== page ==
Bad Faith Insurance Claims
What is bad faith? "Bad faith" is simply an abbreviated reference to the failure of the insurance company to treat its insured in the investigation, adjustment and payment of an insurance claim consistent with the common law duty of good faith and fair dealing. The courts have imposed the duty of good faith and fair dealing upon insurance carriers because of the inherently unequal bargaining power between an insurer and it's insured in the claims process.
To be precise, the Texas Supreme Court has defined the legal duty of good faith and fair dealing in the insurance context as: "failing to attempt in good faith to effectuate a prompt, fair and equitable settlement of a claim when the insurer's liability has become reasonably clear." From the legal definition, it should be obvious that just about any conduct or practice causing the wrongful delay or denial of an insurance claim can fit within this definition.
Examples of Bad Faith
Common examples of insurance company practices supporting a bad faith claim include: (1) failing to conduct a reasonable investigation of the claim (thoroughly, timely and properly); (2) wrongfully denying a claim; (3) unreasonable delay in paying a claim; (4) wrongfully cancelling an insurance policy; and (5) misrepresenting facts or policy provisions to an insured that cause the insured to lose policy benefits or settle a claim for less than full value. Obviously, many other insurance company practices that cause loss to the insured can be considered bad faith insurance practices as well. But the foregoing examples generally describe the conduct the law seeks to prohibit.
Despite the generality of the basis for a bad faith practices lawsuit, the law provides insurers with a powerful defense to such claims. The defense is reasonableness. Texas law holds that insurers can deny claims without violating the duty of good faith and faith dealing if the basis for their denial is reasonable.
The most common example of this occurs when an insurance carrier hires an expert to investigate the cause of a loss. If the expert returns a fair and unbiased report to the insurance company supporting claim denial based an exclusion in the policy, the carrier is free to deny the claim without liability for bad faith, even if it is later determined that the claim is covered under the policy.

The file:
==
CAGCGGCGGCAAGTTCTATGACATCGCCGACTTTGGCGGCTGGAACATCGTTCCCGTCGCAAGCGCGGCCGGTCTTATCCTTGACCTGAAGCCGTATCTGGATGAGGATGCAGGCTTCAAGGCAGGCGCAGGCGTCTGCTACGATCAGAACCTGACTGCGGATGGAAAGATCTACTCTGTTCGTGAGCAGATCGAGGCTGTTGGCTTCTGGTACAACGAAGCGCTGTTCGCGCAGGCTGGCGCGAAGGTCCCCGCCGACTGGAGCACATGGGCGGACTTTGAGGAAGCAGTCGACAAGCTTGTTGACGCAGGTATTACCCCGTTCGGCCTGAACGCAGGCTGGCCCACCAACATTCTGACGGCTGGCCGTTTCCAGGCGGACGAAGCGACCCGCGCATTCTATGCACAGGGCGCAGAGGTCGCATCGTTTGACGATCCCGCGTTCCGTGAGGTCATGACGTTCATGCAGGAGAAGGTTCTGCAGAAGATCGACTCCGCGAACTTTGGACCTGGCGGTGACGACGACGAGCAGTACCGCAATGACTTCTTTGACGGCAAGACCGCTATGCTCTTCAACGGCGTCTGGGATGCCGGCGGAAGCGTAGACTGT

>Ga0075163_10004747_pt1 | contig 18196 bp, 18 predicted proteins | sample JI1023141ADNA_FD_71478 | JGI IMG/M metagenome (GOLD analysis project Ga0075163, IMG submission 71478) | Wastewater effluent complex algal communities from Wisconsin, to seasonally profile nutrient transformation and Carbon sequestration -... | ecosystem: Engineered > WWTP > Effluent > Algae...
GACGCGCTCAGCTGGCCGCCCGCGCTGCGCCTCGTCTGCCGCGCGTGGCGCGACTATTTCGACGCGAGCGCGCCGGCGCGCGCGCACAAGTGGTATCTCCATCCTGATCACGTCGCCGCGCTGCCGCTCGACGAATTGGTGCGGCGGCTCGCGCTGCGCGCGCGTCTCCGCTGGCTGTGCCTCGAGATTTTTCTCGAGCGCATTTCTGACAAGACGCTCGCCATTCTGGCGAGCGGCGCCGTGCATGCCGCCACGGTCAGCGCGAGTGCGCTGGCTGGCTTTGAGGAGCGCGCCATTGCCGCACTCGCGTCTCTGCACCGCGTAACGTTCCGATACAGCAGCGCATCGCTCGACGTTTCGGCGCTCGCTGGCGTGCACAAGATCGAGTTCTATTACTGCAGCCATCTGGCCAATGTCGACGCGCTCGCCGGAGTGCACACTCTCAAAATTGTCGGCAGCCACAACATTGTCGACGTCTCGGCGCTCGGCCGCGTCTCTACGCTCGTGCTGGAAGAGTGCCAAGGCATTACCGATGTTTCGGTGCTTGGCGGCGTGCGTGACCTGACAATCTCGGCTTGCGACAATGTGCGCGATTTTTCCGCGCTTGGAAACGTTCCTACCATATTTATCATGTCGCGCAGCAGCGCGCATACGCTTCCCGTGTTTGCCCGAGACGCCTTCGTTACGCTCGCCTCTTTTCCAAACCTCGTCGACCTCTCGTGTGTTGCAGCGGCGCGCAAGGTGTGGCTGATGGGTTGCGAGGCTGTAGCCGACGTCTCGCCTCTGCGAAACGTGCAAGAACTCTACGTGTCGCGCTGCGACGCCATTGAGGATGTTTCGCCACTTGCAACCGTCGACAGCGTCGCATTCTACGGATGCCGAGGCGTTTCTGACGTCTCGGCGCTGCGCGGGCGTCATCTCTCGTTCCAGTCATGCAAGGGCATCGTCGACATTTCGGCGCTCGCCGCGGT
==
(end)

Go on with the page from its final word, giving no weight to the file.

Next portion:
Another example of the reasonableness defense can occur when an insurer erroneously denies a claim, but at the time of denial, a reasonable basis for the denial exists. In this scenario, an insurer reaches the correct result - denial - but for the wrong reason. For example, assume an insurance carrier denies a fire claim due to arson caused by the insured. Further assume that the insured proves that he did not commit arson. Despite this wrongful denial, if at the time of the denial the insurer has a valid basis to deny the claim it overlooked (i.e. the insured failed to pay all of the premiums due) the insurer has not violated the duty of good faith and fair dealing. What is dispositive is whether at the time of the loss a reasonable insurer would have denied the claim based upon the facts that existed at that time and not simply whether this insurer denied the claim properly.
Two Points Necessary For All Bad Faith Claims
Synthesizing the basis for a bad faith insurance practices claim with the insurer's defense of reasonableness yields two general points with regard to all bad faith insurance practices claims. First, an insurance claim must be covered under the policy before a carrier can be liable for bad faith insurance practices. (There are a few narrow - mainly theoretical - exceptions to this point.) Second, the focus of a bad faith insurance claim is not whether the carrier's denial of the claim is valid; but rather on the reasonableness of the insurer's conduct in rejecting the claim.